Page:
Lawsuit filed to block Gov. Cooper’s order on churches

Lawsuit filed to block Gov. Cooper?s order on churches

CHARLOTTE, N.C. — About 200 Church leaders formed Return America and sued North Carolina Gov. Roy Cooper Thursday demanding restrictions be lifted on indoor religious services during the COVID-19 pandemic.

They argue the limits initiated by Cooper with health in mind violate their right to worship freely.

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Two Baptist churches, a minister and a Christian revival group filed the federal lawsuit to block enforcement of rules covering religious services.

The group held a rally outside the legislative building in Raleigh Thursday afternoon aimed at moving church worship from parking lots back into churches.

The rally coincides with the lawsuit that Return America filed to overturn the Governor’s order, which restricts gatherings of 10 or more people to prevent the spread of COVID-19.

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Pastor Tim Cruse, of Monroe, said that the order infringes on the right of freedom of religion so he is in support of those suing the governor.

“We need to stand up and just remind our leaders that we have a God-given right to assemble as a local church,” Cruse said.

He said the drive-up worship and virtual service doesn't accomplish what he was ordained to do.

"You can't really make a difference at a distance in someone's life," Cruse said.

Return America said they want is the same rights granted to retail stores.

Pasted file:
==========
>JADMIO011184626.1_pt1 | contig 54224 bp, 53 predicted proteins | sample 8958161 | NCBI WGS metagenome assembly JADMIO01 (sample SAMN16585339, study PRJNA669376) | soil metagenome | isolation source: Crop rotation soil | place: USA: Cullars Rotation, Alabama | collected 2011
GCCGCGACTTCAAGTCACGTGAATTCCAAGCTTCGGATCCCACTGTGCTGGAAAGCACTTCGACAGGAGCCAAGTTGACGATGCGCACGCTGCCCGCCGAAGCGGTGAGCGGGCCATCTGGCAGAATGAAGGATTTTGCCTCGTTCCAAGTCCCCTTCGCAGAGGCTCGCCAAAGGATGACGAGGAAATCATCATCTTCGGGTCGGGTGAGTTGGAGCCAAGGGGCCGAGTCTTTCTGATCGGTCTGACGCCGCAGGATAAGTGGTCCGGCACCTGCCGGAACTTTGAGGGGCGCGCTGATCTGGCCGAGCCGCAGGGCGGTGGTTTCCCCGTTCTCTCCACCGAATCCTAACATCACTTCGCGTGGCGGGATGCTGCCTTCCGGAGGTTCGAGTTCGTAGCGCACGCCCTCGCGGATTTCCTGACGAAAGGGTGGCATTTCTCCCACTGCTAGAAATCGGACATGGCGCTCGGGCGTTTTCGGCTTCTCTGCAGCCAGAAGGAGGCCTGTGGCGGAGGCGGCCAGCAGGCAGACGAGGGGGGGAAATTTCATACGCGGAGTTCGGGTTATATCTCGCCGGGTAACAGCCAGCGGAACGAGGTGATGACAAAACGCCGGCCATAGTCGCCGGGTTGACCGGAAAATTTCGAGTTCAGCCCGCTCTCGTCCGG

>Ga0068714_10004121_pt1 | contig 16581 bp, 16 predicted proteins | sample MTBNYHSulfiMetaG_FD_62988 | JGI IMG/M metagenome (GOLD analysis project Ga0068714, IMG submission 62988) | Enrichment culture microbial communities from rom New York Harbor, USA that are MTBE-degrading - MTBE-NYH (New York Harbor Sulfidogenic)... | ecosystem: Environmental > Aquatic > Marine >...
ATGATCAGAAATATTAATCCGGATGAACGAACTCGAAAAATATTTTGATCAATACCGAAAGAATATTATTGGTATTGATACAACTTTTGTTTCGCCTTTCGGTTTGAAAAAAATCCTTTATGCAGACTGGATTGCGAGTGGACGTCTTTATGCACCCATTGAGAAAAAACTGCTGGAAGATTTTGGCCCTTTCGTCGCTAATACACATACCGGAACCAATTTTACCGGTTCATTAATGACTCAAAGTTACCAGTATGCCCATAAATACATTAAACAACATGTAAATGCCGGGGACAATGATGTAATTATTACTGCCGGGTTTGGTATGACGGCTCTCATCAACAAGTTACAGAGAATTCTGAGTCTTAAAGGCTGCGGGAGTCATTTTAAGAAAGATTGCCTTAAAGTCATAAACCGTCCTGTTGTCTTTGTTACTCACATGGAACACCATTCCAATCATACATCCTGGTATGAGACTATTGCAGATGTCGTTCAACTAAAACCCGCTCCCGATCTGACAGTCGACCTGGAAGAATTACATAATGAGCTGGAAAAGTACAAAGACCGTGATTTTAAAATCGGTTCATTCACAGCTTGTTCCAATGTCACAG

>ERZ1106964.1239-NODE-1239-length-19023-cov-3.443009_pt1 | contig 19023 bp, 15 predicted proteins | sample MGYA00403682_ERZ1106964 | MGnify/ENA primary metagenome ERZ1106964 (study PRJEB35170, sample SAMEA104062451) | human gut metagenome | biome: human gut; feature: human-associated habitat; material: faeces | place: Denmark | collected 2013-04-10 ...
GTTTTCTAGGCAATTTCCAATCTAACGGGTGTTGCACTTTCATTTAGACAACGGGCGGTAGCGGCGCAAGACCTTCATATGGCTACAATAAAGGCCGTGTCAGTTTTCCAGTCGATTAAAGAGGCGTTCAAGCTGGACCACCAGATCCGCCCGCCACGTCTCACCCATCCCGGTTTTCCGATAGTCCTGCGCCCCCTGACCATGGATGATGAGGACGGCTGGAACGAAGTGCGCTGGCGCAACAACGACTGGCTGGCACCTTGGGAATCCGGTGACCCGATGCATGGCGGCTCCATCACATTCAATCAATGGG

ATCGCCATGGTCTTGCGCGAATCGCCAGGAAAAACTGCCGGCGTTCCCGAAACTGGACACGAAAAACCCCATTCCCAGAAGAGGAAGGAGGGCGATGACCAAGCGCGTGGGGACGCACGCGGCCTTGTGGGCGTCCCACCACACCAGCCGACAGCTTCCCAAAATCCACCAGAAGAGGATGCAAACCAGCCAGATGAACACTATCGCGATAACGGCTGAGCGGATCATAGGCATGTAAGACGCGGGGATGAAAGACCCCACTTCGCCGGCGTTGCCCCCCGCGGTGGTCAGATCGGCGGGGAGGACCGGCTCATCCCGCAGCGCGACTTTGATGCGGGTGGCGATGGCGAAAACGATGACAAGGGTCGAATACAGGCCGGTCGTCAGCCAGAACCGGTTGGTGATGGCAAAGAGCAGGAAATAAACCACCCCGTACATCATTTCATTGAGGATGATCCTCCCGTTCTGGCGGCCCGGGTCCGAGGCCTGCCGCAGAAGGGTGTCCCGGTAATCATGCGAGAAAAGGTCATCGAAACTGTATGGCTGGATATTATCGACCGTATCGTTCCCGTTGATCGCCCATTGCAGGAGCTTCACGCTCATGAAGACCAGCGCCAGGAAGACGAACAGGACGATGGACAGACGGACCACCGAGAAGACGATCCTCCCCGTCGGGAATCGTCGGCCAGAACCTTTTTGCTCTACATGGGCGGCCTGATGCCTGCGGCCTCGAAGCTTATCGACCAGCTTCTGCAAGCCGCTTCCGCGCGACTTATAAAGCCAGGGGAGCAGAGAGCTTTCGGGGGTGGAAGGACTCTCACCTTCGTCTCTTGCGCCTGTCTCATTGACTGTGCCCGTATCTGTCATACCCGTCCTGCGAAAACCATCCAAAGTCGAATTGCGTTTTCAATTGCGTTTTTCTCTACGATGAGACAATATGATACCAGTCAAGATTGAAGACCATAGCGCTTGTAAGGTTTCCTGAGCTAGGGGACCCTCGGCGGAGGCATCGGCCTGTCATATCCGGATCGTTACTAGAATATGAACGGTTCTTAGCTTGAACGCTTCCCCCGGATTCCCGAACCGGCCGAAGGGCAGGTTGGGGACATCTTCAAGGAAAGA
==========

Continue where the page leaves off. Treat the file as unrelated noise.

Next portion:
Shopping is allowed with restrictions, but health experts said sitting for more than 10 minutes indoors creates a high risk for the spread of COVID-19.

Return America said this movement is for all churches, but not all pastors agree.

"It's not a call to fight each other. This is foolish," said Pastor Melvin Clark, Washington Missionary Baptist Church.

Clark, of Cleveland County, said there is no need to rush to reopen churches when there is no way to know who has the disease and no known cure for those infected.

“How do we care for those that God has instructed us to protect their life?” Clark said.

Cooper responded to the suit saying his order was written to respect First Amendment rights, and he reiterated the dangers of holding services indoors.

According to a legal expert, the Governor’s Office may have as little as four days to respond to the lawsuits, and he may have to produce hard facts, number and data to back up why the order should remain in place.

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